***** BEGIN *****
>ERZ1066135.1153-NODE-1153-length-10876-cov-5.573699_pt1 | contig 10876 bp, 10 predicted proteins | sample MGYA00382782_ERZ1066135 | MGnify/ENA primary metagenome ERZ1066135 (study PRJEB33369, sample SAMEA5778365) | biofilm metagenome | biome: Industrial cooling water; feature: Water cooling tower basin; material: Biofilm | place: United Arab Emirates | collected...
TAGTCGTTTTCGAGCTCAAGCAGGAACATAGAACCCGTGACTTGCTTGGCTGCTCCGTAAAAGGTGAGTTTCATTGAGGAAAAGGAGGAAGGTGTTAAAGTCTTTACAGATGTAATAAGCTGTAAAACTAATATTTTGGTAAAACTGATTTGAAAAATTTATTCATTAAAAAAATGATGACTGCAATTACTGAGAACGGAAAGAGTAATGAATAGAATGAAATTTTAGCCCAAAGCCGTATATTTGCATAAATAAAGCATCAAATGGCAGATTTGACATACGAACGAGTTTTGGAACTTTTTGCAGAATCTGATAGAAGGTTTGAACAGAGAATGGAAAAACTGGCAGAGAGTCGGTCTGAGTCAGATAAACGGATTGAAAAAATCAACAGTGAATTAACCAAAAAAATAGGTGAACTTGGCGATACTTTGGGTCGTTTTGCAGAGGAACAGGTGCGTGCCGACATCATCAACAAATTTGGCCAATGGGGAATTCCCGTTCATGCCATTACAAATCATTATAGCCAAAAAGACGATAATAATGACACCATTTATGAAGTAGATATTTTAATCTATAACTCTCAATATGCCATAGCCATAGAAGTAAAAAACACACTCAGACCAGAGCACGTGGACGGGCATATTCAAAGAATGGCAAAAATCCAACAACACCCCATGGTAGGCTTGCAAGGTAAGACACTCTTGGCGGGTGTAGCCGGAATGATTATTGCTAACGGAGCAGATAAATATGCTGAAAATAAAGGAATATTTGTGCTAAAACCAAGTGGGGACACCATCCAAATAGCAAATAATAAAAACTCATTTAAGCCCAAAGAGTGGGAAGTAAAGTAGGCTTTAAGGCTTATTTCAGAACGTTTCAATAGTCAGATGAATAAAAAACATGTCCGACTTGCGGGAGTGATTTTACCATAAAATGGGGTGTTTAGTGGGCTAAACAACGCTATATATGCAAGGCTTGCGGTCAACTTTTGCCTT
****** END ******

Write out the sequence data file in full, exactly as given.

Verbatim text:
>ERZ1066135.1153-NODE-1153-length-10876-cov-5.573699_pt1 | contig 10876 bp, 10 predicted proteins | sample MGYA00382782_ERZ1066135 | MGnify/ENA primary metagenome ERZ1066135 (study PRJEB33369, sample SAMEA5778365) | biofilm metagenome | biome: Industrial cooling water; feature: Water cooling tower basin; material: Biofilm | place: United Arab Emirates | collected...
TAGTCGTTTTCGAGCTCAAGCAGGAACATAGAACCCGTGACTTGCTTGGCTGCTCCGTAAAAGGTGAGTTTCATTGAGGAAAAGGAGGAAGGTGTTAAAGTCTTTACAGATGTAATAAGCTGTAAAACTAATATTTTGGTAAAACTGATTTGAAAAATTTATTCATTAAAAAAATGATGACTGCAATTACTGAGAACGGAAAGAGTAATGAATAGAATGAAATTTTAGCCCAAAGCCGTATATTTGCATAAATAAAGCATCAAATGGCAGATTTGACATACGAACGAGTTTTGGAACTTTTTGCAGAATCTGATAGAAGGTTTGAACAGAGAATGGAAAAACTGGCAGAGAGTCGGTCTGAGTCAGATAAACGGATTGAAAAAATCAACAGTGAATTAACCAAAAAAATAGGTGAACTTGGCGATACTTTGGGTCGTTTTGCAGAGGAACAGGTGCGTGCCGACATCATCAACAAATTTGGCCAATGGGGAATTCCCGTTCATGCCATTACAAATCATTATAGCCAAAAAGACGATAATAATGACACCATTTATGAAGTAGATATTTTAATCTATAACTCTCAATATGCCATAGCCATAGAAGTAAAAAACACACTCAGACCAGAGCACGTGGACGGGCATATTCAAAGAATGGCAAAAATCCAACAACACCCCATGGTAGGCTTGCAAGGTAAGACACTCTTGGCGGGTGTAGCCGGAATGATTATTGCTAACGGAGCAGATAAATATGCTGAAAATAAAGGAATATTTGTGCTAAAACCAAGTGGGGACACCATCCAAATAGCAAATAATAAAAACTCATTTAAGCCCAAAGAGTGGGAAGTAAAGTAGGCTTTAAGGCTTATTTCAGAACGTTTCAATAGTCAGATGAATAAAAAACATGTCCGACTTGCGGGAGTGATTTTACCATAAAATGGGGTGTTTAGTGGGCTAAACAACGCTATATATGCAAGGCTTGCGGTCAACTTTTGCCTT